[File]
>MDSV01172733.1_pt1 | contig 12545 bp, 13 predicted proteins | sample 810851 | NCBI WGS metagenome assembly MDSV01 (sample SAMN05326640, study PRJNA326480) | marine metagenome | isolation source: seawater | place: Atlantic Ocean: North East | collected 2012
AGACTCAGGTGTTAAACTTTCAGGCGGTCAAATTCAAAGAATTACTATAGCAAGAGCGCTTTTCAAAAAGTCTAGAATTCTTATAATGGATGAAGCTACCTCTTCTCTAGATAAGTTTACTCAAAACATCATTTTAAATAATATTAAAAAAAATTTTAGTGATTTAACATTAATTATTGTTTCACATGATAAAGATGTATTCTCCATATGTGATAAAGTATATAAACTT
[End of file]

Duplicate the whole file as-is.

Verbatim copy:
>MDSV01172733.1_pt1 | contig 12545 bp, 13 predicted proteins | sample 810851 | NCBI WGS metagenome assembly MDSV01 (sample SAMN05326640, study PRJNA326480) | marine metagenome | isolation source: seawater | place: Atlantic Ocean: North East | collected 2012
AGACTCAGGTGTTAAACTTTCAGGCGGTCAAATTCAAAGAATTACTATAGCAAGAGCGCTTTTCAAAAAGTCTAGAATTCTTATAATGGATGAAGCTACCTCTTCTCTAGATAAGTTTACTCAAAACATCATTTTAAATAATATTAAAAAAAATTTTAGTGATTTAACATTAATTATTGTTTCACATGATAAAGATGTATTCTCCATATGTGATAAAGTATATAAACTT